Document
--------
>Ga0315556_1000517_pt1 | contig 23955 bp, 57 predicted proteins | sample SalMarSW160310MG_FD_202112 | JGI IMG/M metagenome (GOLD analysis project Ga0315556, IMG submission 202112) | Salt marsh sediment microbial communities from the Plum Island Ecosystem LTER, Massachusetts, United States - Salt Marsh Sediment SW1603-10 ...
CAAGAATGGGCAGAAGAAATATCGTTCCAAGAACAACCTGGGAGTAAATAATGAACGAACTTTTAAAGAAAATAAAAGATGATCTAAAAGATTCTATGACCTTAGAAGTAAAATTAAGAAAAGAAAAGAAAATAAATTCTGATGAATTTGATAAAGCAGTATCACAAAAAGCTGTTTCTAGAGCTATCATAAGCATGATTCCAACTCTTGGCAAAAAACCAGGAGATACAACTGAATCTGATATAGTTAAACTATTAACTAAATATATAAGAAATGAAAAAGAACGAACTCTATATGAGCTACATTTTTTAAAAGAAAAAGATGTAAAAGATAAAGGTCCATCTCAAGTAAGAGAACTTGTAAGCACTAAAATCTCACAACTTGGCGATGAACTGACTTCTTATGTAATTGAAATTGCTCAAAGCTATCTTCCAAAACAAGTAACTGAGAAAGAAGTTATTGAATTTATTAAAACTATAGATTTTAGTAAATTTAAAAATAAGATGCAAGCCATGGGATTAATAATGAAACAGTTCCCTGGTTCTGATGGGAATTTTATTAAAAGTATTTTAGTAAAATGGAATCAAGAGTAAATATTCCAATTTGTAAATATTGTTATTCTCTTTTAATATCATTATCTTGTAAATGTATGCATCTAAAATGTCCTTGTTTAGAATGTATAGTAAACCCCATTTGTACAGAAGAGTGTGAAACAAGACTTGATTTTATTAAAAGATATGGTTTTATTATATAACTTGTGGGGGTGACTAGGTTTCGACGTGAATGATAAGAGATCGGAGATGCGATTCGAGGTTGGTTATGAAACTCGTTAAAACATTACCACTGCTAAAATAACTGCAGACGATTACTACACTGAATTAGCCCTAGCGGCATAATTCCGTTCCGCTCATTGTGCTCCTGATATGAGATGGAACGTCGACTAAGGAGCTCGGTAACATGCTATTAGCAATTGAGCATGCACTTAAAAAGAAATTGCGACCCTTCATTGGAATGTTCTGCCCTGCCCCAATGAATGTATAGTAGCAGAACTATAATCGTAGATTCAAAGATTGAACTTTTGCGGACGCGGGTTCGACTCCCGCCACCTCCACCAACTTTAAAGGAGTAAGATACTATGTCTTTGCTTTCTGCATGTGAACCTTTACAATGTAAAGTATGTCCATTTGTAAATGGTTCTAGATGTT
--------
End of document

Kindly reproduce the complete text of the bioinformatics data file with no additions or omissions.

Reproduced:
>Ga0315556_1000517_pt1 | contig 23955 bp, 57 predicted proteins | sample SalMarSW160310MG_FD_202112 | JGI IMG/M metagenome (GOLD analysis project Ga0315556, IMG submission 202112) | Salt marsh sediment microbial communities from the Plum Island Ecosystem LTER, Massachusetts, United States - Salt Marsh Sediment SW1603-10 ...
CAAGAATGGGCAGAAGAAATATCGTTCCAAGAACAACCTGGGAGTAAATAATGAACGAACTTTTAAAGAAAATAAAAGATGATCTAAAAGATTCTATGACCTTAGAAGTAAAATTAAGAAAAGAAAAGAAAATAAATTCTGATGAATTTGATAAAGCAGTATCACAAAAAGCTGTTTCTAGAGCTATCATAAGCATGATTCCAACTCTTGGCAAAAAACCAGGAGATACAACTGAATCTGATATAGTTAAACTATTAACTAAATATATAAGAAATGAAAAAGAACGAACTCTATATGAGCTACATTTTTTAAAAGAAAAAGATGTAAAAGATAAAGGTCCATCTCAAGTAAGAGAACTTGTAAGCACTAAAATCTCACAACTTGGCGATGAACTGACTTCTTATGTAATTGAAATTGCTCAAAGCTATCTTCCAAAACAAGTAACTGAGAAAGAAGTTATTGAATTTATTAAAACTATAGATTTTAGTAAATTTAAAAATAAGATGCAAGCCATGGGATTAATAATGAAACAGTTCCCTGGTTCTGATGGGAATTTTATTAAAAGTATTTTAGTAAAATGGAATCAAGAGTAAATATTCCAATTTGTAAATATTGTTATTCTCTTTTAATATCATTATCTTGTAAATGTATGCATCTAAAATGTCCTTGTTTAGAATGTATAGTAAACCCCATTTGTACAGAAGAGTGTGAAACAAGACTTGATTTTATTAAAAGATATGGTTTTATTATATAACTTGTGGGGGTGACTAGGTTTCGACGTGAATGATAAGAGATCGGAGATGCGATTCGAGGTTGGTTATGAAACTCGTTAAAACATTACCACTGCTAAAATAACTGCAGACGATTACTACACTGAATTAGCCCTAGCGGCATAATTCCGTTCCGCTCATTGTGCTCCTGATATGAGATGGAACGTCGACTAAGGAGCTCGGTAACATGCTATTAGCAATTGAGCATGCACTTAAAAAGAAATTGCGACCCTTCATTGGAATGTTCTGCCCTGCCCCAATGAATGTATAGTAGCAGAACTATAATCGTAGATTCAAAGATTGAACTTTTGCGGACGCGGGTTCGACTCCCGCCACCTCCACCAACTTTAAAGGAGTAAGATACTATGTCTTTGCTTTCTGCATGTGAACCTTTACAATGTAAAGTATGTCCATTTGTAAATGGTTCTAGATGTT